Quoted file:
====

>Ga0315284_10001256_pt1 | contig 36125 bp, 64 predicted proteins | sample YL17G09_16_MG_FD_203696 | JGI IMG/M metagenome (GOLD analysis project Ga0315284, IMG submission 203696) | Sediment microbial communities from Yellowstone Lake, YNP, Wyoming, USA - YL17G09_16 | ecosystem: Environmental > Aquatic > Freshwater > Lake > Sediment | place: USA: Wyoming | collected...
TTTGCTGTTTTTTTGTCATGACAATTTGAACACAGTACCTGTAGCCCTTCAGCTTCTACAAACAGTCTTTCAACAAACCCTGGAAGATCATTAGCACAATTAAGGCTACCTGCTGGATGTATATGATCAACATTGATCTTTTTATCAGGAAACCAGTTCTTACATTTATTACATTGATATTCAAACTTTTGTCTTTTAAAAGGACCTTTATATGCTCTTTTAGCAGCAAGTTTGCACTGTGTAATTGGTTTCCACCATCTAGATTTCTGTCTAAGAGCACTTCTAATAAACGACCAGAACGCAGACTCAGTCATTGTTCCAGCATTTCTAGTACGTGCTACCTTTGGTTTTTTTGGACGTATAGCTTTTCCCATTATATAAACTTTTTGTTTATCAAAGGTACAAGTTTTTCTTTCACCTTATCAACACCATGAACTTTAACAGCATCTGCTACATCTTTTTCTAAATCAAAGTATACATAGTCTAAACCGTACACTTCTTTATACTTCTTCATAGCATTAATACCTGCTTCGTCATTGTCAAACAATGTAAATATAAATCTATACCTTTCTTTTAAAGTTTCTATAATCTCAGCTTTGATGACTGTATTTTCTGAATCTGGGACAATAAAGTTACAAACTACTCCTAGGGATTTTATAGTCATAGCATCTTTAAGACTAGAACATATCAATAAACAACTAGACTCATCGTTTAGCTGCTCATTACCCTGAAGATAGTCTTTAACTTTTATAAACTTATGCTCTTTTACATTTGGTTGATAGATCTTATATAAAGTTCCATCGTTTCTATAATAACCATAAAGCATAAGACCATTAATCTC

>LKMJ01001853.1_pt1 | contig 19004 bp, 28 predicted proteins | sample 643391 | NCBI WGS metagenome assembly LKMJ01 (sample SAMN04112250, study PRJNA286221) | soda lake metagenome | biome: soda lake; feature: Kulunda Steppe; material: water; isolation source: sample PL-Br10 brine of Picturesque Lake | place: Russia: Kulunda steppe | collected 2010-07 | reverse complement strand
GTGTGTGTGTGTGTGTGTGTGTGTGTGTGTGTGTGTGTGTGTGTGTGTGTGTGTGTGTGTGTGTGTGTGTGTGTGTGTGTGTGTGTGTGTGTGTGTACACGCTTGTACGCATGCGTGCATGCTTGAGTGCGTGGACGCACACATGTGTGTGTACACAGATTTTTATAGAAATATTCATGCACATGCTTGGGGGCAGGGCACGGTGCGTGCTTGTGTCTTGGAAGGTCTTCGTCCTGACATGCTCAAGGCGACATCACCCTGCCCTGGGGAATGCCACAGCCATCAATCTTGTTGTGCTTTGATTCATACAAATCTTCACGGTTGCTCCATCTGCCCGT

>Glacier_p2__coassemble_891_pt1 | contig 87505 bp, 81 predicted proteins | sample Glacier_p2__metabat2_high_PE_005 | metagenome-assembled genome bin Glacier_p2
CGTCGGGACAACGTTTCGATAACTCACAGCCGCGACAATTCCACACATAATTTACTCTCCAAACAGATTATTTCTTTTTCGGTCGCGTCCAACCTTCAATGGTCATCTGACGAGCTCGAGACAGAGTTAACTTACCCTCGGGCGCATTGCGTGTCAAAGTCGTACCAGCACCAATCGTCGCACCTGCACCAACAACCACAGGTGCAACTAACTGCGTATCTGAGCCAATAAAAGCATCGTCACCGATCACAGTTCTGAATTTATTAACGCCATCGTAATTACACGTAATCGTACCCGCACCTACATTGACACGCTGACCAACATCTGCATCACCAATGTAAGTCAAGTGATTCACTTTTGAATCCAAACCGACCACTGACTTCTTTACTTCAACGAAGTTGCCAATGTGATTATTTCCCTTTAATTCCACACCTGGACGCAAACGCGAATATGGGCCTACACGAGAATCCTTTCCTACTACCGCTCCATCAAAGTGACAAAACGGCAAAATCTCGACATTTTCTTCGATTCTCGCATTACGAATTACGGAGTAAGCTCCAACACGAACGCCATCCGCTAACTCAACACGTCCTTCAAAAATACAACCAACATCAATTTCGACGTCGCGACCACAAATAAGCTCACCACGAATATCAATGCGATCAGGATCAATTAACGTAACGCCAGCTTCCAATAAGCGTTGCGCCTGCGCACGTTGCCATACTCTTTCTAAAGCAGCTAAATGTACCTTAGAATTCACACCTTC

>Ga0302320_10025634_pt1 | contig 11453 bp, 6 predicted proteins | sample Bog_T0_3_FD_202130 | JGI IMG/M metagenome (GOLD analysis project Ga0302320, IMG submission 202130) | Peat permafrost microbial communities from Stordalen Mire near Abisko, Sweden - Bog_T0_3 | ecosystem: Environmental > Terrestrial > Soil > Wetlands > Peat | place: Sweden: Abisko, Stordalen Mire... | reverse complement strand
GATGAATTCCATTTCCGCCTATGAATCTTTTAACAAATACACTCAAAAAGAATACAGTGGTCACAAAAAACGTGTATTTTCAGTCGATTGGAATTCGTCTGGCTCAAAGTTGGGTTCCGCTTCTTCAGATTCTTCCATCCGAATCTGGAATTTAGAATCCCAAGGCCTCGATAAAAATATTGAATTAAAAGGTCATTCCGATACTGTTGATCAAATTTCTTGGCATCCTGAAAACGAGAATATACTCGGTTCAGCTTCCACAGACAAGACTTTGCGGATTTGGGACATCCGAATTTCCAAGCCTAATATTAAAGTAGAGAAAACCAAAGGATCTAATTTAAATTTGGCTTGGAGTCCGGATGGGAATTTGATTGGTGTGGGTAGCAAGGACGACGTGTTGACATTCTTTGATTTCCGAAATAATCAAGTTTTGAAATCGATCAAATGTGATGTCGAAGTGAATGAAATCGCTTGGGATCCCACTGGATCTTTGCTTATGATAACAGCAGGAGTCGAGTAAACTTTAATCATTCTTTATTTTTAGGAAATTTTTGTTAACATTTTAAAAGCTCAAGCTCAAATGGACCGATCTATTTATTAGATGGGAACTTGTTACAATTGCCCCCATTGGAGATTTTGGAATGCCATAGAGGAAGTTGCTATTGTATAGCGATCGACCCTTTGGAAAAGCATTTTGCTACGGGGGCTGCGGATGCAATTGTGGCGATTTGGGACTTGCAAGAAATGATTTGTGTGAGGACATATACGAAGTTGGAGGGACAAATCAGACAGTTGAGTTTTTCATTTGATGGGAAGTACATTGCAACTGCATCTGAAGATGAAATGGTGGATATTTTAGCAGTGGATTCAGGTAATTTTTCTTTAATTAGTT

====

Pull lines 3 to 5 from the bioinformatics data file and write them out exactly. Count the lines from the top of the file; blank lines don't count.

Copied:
>LKMJ01001853.1_pt1 | contig 19004 bp, 28 predicted proteins | sample 643391 | NCBI WGS metagenome assembly LKMJ01 (sample SAMN04112250, study PRJNA286221) | soda lake metagenome | biome: soda lake; feature: Kulunda Steppe; material: water; isolation source: sample PL-Br10 brine of Picturesque Lake | place: Russia: Kulunda steppe | collected 2010-07 | reverse complement strand
GTGTGTGTGTGTGTGTGTGTGTGTGTGTGTGTGTGTGTGTGTGTGTGTGTGTGTGTGTGTGTGTGTGTGTGTGTGTGTGTGTGTGTGTGTGTGTGTACACGCTTGTACGCATGCGTGCATGCTTGAGTGCGTGGACGCACACATGTGTGTGTACACAGATTTTTATAGAAATATTCATGCACATGCTTGGGGGCAGGGCACGGTGCGTGCTTGTGTCTTGGAAGGTCTTCGTCCTGACATGCTCAAGGCGACATCACCCTGCCCTGGGGAATGCCACAGCCATCAATCTTGTTGTGCTTTGATTCATACAAATCTTCACGGTTGCTCCATCTGCCCGT

>Glacier_p2__coassemble_891_pt1 | contig 87505 bp, 81 predicted proteins | sample Glacier_p2__metabat2_high_PE_005 | metagenome-assembled genome bin Glacier_p2